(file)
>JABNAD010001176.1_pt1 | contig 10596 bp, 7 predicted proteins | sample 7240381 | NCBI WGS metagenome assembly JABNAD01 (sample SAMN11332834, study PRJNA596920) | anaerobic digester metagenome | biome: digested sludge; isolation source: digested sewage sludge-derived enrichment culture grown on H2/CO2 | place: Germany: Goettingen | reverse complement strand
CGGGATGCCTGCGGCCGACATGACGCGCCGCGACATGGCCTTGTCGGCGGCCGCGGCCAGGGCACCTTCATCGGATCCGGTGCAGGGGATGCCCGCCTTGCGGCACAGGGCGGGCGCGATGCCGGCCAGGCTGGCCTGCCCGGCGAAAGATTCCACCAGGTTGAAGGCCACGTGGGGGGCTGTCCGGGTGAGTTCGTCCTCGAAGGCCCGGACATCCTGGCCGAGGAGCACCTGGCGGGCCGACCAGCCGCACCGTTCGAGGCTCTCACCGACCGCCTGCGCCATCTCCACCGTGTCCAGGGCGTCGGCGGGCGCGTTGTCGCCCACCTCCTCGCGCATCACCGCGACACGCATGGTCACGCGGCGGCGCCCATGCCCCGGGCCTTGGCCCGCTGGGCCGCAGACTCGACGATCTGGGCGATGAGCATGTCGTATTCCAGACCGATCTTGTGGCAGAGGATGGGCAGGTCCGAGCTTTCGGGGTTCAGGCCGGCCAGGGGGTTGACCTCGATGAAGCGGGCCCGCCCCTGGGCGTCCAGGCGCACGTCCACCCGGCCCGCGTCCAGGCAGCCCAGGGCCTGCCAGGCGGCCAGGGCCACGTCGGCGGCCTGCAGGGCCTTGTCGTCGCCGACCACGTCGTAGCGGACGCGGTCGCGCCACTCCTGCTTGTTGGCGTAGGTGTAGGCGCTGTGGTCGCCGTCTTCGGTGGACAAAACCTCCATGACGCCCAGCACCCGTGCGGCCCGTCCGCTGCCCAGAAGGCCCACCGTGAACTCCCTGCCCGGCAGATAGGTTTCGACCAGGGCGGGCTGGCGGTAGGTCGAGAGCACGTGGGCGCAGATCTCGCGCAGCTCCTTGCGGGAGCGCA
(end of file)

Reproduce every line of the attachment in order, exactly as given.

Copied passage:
>JABNAD010001176.1_pt1 | contig 10596 bp, 7 predicted proteins | sample 7240381 | NCBI WGS metagenome assembly JABNAD01 (sample SAMN11332834, study PRJNA596920) | anaerobic digester metagenome | biome: digested sludge; isolation source: digested sewage sludge-derived enrichment culture grown on H2/CO2 | place: Germany: Goettingen | reverse complement strand
CGGGATGCCTGCGGCCGACATGACGCGCCGCGACATGGCCTTGTCGGCGGCCGCGGCCAGGGCACCTTCATCGGATCCGGTGCAGGGGATGCCCGCCTTGCGGCACAGGGCGGGCGCGATGCCGGCCAGGCTGGCCTGCCCGGCGAAAGATTCCACCAGGTTGAAGGCCACGTGGGGGGCTGTCCGGGTGAGTTCGTCCTCGAAGGCCCGGACATCCTGGCCGAGGAGCACCTGGCGGGCCGACCAGCCGCACCGTTCGAGGCTCTCACCGACCGCCTGCGCCATCTCCACCGTGTCCAGGGCGTCGGCGGGCGCGTTGTCGCCCACCTCCTCGCGCATCACCGCGACACGCATGGTCACGCGGCGGCGCCCATGCCCCGGGCCTTGGCCCGCTGGGCCGCAGACTCGACGATCTGGGCGATGAGCATGTCGTATTCCAGACCGATCTTGTGGCAGAGGATGGGCAGGTCCGAGCTTTCGGGGTTCAGGCCGGCCAGGGGGTTGACCTCGATGAAGCGGGCCCGCCCCTGGGCGTCCAGGCGCACGTCCACCCGGCCCGCGTCCAGGCAGCCCAGGGCCTGCCAGGCGGCCAGGGCCACGTCGGCGGCCTGCAGGGCCTTGTCGTCGCCGACCACGTCGTAGCGGACGCGGTCGCGCCACTCCTGCTTGTTGGCGTAGGTGTAGGCGCTGTGGTCGCCGTCTTCGGTGGACAAAACCTCCATGACGCCCAGCACCCGTGCGGCCCGTCCGCTGCCCAGAAGGCCCACCGTGAACTCCCTGCCCGGCAGATAGGTTTCGACCAGGGCGGGCTGGCGGTAGGTCGAGAGCACGTGGGCGCAGATCTCGCGCAGCTCCTTGCGGGAGCGCA